Carmaggeddon (Lack of): the Counterintuitive Nature of Traffic and Why St. Louis Has Nothing to Fear

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There are very encouraging signs that at least St. Louis City is choosing to accommodate pedestrians on at least equal footing as cars along some major streets, South Grand south of Arsenal and Manchester Avenue in The Grove are two such examples. Traffic lanes and car-prioritization is a policy choice and not a traffic study. For too long we have remade our St. Louis streets for cars and for cars only.

The carmaggeddon predicted by the complete closure of six-mile portions of the metro area’s central traffic spine didn’t materialize. Yes, some people spend more time in traffic, some people had to adjust their commute, but a 20-mile, 25-minute commute is not a right that we all must pay for. Want more evidence that decreasing traffic lanes in a select few commercial zones will not be cataclysmic? We can all agree that traffic is worse in NYC right? Well, what happened when a major thoroughfare was recently completely closed to traffic?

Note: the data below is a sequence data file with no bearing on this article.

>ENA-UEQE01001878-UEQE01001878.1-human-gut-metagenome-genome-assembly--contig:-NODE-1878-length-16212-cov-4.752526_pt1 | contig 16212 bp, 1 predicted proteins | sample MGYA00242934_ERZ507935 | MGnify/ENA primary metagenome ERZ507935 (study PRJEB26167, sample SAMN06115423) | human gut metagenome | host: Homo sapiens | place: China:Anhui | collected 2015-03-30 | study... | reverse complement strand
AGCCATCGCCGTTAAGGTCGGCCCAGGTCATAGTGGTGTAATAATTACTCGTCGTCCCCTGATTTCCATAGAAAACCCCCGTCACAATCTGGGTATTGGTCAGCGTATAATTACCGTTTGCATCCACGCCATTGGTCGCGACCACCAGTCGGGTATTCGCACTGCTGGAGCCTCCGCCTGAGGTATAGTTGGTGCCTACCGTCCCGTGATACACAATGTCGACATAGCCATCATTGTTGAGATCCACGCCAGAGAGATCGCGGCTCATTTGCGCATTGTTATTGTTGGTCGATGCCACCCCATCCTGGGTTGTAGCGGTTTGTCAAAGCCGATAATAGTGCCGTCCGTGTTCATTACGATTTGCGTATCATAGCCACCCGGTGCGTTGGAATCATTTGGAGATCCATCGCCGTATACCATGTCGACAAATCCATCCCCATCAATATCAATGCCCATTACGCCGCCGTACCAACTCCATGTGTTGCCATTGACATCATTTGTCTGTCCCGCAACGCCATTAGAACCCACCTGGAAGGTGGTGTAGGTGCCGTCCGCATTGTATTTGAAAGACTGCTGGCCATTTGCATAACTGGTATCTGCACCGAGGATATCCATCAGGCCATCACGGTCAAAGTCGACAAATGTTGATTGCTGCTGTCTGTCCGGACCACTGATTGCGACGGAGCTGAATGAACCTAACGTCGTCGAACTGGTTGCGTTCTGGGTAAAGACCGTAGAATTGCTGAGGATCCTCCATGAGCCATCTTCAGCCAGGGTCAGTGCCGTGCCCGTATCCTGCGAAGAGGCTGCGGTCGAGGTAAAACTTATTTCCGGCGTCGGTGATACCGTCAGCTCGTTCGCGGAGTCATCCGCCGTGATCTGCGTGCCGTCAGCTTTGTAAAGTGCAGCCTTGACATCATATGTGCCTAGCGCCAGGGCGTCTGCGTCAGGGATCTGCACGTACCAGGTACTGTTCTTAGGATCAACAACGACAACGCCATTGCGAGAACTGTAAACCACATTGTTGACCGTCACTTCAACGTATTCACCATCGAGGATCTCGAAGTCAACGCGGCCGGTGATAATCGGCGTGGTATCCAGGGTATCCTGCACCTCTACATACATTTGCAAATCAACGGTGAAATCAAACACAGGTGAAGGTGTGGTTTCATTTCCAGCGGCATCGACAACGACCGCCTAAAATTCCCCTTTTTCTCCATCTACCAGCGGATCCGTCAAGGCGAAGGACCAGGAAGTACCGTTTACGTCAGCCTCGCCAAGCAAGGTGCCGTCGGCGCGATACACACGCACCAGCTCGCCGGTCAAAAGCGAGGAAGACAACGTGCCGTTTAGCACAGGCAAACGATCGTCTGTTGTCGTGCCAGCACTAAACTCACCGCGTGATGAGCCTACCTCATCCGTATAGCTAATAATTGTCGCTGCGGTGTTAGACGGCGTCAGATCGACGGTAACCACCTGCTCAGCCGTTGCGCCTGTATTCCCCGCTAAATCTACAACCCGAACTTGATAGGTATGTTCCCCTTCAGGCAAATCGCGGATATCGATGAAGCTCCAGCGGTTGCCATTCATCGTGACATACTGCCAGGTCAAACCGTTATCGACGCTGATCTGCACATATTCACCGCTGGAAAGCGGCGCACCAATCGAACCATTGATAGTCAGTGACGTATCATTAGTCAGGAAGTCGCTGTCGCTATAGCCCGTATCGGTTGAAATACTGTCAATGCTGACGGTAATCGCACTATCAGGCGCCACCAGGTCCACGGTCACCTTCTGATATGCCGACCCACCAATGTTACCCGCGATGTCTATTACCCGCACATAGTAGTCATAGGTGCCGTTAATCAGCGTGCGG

The book to read is “Traffic: Why We Drive the Way We Do (and What It Says About Us)” by Tom Vanderbilt. He’s set up a blog that expands and illuminates much of the material in the book. Check it out at How We Drive.

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